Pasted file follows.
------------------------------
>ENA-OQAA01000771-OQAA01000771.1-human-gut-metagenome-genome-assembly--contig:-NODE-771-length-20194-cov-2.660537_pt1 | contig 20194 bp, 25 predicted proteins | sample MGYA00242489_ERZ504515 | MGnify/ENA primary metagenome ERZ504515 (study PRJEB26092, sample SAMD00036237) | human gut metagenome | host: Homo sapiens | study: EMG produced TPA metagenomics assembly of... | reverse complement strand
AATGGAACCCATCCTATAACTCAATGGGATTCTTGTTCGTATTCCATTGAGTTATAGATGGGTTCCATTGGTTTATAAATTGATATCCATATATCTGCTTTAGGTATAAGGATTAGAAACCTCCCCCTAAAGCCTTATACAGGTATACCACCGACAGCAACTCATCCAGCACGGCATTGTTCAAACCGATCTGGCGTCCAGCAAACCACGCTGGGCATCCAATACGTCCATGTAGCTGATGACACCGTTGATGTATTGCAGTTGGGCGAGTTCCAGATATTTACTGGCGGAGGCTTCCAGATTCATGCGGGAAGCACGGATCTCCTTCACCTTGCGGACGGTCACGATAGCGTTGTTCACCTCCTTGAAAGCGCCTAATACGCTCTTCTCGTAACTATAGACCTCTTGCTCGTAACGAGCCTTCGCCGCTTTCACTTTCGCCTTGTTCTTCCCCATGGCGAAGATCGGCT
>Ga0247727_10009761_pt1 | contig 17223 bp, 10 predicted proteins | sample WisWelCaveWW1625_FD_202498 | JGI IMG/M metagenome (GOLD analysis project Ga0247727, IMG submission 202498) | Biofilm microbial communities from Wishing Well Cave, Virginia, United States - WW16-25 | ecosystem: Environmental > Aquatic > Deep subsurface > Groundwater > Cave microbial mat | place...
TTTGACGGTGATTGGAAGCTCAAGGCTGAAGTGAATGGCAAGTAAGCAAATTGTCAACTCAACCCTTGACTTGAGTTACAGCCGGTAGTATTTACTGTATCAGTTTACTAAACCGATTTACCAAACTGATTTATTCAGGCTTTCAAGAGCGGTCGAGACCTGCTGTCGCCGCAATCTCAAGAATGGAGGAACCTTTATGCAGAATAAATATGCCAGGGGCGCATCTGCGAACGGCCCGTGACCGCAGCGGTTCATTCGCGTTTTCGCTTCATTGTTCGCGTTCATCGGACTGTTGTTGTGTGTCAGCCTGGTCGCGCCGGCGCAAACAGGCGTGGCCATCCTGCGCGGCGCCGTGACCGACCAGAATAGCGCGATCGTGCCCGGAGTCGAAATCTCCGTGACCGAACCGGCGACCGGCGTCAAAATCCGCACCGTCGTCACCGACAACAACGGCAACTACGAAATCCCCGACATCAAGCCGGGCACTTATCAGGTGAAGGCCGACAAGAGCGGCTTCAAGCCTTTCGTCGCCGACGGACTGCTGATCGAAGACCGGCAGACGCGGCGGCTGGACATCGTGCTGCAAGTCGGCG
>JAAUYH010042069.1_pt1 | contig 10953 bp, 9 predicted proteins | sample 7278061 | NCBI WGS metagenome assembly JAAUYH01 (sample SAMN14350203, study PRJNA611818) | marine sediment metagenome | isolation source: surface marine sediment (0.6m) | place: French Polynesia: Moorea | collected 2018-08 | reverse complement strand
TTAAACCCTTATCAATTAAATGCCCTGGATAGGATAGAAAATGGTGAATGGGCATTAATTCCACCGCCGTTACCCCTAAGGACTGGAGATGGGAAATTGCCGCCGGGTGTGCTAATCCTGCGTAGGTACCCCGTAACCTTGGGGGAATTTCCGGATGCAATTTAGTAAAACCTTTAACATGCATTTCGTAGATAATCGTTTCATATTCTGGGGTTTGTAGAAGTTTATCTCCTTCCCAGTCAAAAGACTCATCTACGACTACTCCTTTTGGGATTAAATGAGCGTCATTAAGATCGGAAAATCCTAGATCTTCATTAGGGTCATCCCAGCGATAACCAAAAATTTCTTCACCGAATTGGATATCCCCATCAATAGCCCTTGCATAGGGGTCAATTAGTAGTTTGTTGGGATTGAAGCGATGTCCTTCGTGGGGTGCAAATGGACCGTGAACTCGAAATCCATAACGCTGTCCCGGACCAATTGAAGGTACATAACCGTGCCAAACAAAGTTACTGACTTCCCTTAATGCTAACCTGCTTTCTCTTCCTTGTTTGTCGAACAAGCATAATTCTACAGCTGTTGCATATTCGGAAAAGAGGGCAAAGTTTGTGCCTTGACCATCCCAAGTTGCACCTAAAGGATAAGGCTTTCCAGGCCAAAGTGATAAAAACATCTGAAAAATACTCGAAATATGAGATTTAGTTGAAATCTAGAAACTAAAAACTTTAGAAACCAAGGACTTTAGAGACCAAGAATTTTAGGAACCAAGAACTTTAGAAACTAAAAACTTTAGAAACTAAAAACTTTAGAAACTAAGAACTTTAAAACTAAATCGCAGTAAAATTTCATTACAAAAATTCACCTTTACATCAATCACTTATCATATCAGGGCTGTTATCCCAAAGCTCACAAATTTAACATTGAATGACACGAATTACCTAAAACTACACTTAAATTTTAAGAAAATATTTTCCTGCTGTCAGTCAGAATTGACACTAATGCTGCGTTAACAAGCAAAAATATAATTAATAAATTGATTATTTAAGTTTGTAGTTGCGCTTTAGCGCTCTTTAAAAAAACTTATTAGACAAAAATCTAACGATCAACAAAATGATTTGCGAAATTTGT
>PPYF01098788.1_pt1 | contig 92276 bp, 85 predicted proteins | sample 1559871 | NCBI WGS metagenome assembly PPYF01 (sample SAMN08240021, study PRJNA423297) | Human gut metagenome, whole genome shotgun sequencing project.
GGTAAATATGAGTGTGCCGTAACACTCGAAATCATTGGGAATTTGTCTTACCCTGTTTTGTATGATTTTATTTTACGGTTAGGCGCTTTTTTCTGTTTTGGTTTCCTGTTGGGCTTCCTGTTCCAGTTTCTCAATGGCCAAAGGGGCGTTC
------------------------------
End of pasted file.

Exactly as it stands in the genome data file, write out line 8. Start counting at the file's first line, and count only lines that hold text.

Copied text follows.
GGTAAATATGAGTGTGCCGTAACACTCGAAATCATTGGGAATTTGTCTTACCCTGTTTTGTATGATTTTATTTTACGGTTAGGCGCTTTTTTCTGTTTTGGTTTCCTGTTGGGCTTCCTGTTCCAGTTTCTCAATGGCCAAAGGGGCGTTC